It’s easier to believe a lie than to understand a complicated truth, but the sales tax agreement between Schenectady County and the city of Schenectady guarantees Glenville $1,791,594.42 (2016 Apportioned) plus another $850,182.67 (2016 Tax Abatement) or about 41 percent of Glenville’s total tax levy.This means that property taxes in the Glenville would be 41 percent higher without Schenectady County’s intervention and willingness to partner with local governments to keep property taxes down.Mr. Koetzle’s comparison of Schenectady County to only Saratoga is like comparing apples to avocados.The facts show us that of the 57 counties outside of New York City, the average percentage that is shared is 26.02 percent.The median shared is 27.5 percent. Schenectady is above both the median and average, sharing 33.73 percent with others.A 2015 report by the state comptroller indicates 31 shared less than Schenectady — while 11 shared no sales tax revenue at all.Saratoga County, with four times the land, greater property values and higher household incomes but with far less mandated costs, fares better than most upstate counties and is unique in terms of service demands. Schenectady County looks more like the other upstate counties with cities.In his article, Mr. Koetzle said his costs are “unsustainable,” meaning he can’t balance his budget without increasing taxes.He blames the tax cap for his woes claiming he needs new sources of revenue since he can’t raise property taxes beyond the cap without subjecting himself and his board to the wrath of angry taxpayers.If only the same were true of his ever-increasing salary — four raises in four years, with another raise proposed in his budget this year!The tax cap was enacted to put local governments on a diet, not to send supervisors scurrying around trying to usurp additional sources of tax revenue so they can keep spending while appearing to stay under the cap.One should ask residents of Scotia why they now unfairly pay more in town taxes for town services than town residents outside the village.The new reality in governing today is doing more with less. Schenectady County has taken the lead and is saving taxpayers money by sharing services and enacting cost-saving reforms that benefit all of our taxpayers — including those in Glenville.From paving roads in Princetown to purchasing prescription drugs in Canada, new solar energy projects and a consolidated economic development generator, these successes have been instrumental in keeping your county taxes in check – averaging well below the cap with a 0 percent increase in 2017 and a 1 percent decrease for 2018.This is exactly what the governor and Legislature envisioned.Mr. Koetzle urges voters to find out how candidates stand on his “bailout plan.”The question to ask should be why would any responsible candidate support a “bailout plan” that reduces town taxes by raising county taxes.We would all like our costs paid for by higher levels of government, but that’s not realistic.The Koetzle Plan doesn’t make sense because at the end of the day, it all comes out of the same pocket – yours! Categories: Editorial, OpinionGlenville Supervisor Chris Koetzle’s appeal for a sales tax bailout from Schenectady County is more of the same outdated tax-and-spend politics that has burdened his town’s taxpayers for years. If you believe good government is good politics, then the time for gimmicks, finger-pointing and politics-as-usual has passed.When governments work together — we all win with lower taxes and better services.Schenectady County has been and will continue to be a willing partner to our local municipalities.Wimpy says in those old Popeye cartoons, “I’ll gladly pay you Tuesday for a hamburger today.”As a taxpayer myself, I’ll take the tax cut today versus the “bailout plan” that may cut my taxes next Tuesday any day of the week.Anthony Jasenski is chairman of the Schenectady County Legislature. He represents District 4, which includes Duanesburg, Princetown and Rotterdam.More from The Daily Gazette:EDITORIAL: Urgent: Today is the last day to complete the censusEDITORIAL: Find a way to get family members into nursing homesEDITORIAL: Beware of voter intimidationEDITORIAL: Thruway tax unfair to working motoristsFoss: Should main downtown branch of the Schenectady County Public Library reopen?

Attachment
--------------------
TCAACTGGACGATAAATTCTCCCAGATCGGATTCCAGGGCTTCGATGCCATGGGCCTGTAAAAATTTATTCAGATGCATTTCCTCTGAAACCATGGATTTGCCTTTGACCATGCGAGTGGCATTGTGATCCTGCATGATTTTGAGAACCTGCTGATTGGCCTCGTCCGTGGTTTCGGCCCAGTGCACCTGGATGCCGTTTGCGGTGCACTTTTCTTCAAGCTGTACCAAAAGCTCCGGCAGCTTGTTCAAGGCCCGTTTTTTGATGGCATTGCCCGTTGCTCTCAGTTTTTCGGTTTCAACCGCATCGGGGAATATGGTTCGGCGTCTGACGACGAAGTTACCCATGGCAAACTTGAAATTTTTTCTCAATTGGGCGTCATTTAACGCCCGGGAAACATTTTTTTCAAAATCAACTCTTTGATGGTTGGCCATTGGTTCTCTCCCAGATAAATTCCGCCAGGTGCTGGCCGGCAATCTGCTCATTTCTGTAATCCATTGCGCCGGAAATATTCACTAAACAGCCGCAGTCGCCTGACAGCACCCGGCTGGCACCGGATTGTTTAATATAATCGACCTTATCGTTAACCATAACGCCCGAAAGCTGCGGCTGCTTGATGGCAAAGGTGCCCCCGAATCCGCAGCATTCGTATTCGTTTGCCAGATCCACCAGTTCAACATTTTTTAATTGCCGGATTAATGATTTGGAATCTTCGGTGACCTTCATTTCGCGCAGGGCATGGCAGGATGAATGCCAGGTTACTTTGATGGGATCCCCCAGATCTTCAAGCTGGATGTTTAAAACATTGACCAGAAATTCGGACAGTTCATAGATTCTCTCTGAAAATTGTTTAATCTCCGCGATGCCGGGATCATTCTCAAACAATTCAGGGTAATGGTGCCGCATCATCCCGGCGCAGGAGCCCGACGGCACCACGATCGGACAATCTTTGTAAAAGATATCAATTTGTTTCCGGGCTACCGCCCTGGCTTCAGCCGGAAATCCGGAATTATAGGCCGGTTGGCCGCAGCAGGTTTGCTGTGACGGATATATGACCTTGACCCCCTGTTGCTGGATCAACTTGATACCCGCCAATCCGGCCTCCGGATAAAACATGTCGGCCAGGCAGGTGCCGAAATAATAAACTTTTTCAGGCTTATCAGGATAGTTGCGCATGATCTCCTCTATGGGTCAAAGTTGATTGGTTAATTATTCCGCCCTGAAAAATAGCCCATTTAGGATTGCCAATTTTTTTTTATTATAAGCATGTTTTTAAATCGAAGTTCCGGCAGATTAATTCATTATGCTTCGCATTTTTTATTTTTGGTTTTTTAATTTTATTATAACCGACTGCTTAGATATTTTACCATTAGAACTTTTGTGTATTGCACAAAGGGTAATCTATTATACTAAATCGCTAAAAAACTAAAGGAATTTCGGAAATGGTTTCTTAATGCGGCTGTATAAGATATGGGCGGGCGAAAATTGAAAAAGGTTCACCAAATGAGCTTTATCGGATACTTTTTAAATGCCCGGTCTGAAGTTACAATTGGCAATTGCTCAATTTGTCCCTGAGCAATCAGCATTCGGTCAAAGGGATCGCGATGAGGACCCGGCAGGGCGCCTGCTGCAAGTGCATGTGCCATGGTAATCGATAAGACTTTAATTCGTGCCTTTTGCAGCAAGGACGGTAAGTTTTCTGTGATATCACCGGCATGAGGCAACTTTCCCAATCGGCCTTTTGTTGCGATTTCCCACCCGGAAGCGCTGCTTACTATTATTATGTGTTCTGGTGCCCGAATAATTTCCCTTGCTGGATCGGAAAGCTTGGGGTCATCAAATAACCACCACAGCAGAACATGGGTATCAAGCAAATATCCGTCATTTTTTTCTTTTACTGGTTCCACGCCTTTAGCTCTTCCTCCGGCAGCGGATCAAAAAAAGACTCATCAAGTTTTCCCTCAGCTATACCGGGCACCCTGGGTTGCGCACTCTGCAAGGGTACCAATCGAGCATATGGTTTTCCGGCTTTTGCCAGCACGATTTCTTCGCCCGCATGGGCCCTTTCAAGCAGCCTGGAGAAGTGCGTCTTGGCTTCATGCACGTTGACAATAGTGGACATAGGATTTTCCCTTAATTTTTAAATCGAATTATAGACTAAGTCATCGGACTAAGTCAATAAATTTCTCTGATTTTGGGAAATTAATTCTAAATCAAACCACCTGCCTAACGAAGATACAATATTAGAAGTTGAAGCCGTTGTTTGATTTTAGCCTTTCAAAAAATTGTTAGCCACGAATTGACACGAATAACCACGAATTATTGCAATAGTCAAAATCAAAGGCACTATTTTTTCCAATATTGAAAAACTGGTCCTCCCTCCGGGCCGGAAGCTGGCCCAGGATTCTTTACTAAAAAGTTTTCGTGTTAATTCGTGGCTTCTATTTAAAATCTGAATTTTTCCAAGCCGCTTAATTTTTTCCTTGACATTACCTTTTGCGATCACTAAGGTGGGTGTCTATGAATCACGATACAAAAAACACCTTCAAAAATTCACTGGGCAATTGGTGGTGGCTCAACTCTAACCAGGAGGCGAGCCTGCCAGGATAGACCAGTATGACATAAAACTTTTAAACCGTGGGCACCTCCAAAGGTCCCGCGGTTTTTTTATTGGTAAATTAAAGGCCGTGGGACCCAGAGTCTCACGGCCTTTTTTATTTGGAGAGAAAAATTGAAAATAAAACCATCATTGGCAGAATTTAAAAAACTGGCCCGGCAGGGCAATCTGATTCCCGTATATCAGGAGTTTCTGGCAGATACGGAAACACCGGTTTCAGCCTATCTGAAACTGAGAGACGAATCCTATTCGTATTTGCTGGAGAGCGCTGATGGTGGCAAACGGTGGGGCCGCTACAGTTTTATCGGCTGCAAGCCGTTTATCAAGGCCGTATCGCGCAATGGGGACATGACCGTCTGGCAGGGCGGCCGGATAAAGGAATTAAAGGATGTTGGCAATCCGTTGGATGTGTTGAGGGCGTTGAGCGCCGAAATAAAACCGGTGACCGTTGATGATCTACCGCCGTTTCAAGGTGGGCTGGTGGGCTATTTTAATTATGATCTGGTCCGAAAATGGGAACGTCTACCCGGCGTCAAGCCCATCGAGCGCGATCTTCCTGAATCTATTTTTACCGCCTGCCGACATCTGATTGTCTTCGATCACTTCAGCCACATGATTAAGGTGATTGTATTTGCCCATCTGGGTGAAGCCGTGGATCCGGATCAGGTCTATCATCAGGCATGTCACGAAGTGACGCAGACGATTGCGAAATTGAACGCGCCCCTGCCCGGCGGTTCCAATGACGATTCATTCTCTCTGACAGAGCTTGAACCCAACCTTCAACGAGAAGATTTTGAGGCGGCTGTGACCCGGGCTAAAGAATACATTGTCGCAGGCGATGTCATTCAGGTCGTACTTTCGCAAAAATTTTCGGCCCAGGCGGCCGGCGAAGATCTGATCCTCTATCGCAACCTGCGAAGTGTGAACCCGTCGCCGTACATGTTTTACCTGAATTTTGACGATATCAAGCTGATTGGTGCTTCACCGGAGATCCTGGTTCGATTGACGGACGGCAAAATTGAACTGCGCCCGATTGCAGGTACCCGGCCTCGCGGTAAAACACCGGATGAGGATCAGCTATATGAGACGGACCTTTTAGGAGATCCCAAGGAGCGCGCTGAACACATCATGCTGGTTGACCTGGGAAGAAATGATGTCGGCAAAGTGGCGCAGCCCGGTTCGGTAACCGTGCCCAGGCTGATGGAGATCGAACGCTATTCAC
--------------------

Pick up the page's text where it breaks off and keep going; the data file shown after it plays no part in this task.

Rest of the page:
October 11, 2017 Governor Wolf Urges Support for Shale Tax, State-Related Universities Budget News, Press Release, Severance Tax Harrisburg, PA – Today, Governor Tom Wolf stood with lawmakers and local officials in Erie to urge the legislature to come back to Harrisburg to complete the budget process by passing a severance tax and funding the state-related universities.“I’m here to make clear that I am managing the budget, but the General Assembly still has work to do: fund our major state universities and pass a commonsense tax on shale,” said Governor Wolf. “The fairest and simplest solution to the current budget challenge is a severance tax on natural gas production.”Last week, after the repeated failure of the legislature to finalize the budget deal, the governor announced that he will take steps to manage the state finances and ensure that payments can be made to schools, health and human services providers, and other governmental entities.“The governor has a vision for Pennsylvania and that vision includes a reasonable shale tax,” said Representative Flo Fabrizio. “This is supported by the Democratic Caucus, because we know it will go a long way to eliminate the structural deficit. The budgets that the House Republicans have been suggesting have been unrealistic and lack reoccurring revenue. We’re looking forward to being back in Harrisburg next week to pass a responsible budget.”“We are enthused that Governor Wolf is here in Erie to discuss the latest on the state budget, especially since we are facing a deficit. We need a reasonable severance tax to truly help our state overcome that deficit.” said Representative Pat Harkins. “Our gas is currently being used tax-free by other citizens in various states, while Pennsylvanians are paying taxes that help build roads and schools in states like Texas. That is upsetting to me. With us returning to Harrisburg next week we remain hopeful that somehow all sides can arrive at a positive agreement.”The legislature has also not taken action to fund institutions of higher education including Penn State, the University of Pittsburgh, Temple and Lincoln universities and the PennVet School.“Our universities and students should not suffer because some in the General Assembly can’t put partisanship aside,” continued Governor Wolf. “A severance tax gets us the recurring revenue we need and will help pay for our commitments to our state universities.”Earlier this week, in an effort to protect school districts and other entities that rely on funding from state government, the governor announced his plan to monetize the Pennsylvania Farm Show Complex & Expo Center through a lease-leaseback arrangement. SHARE Email Facebook Twitter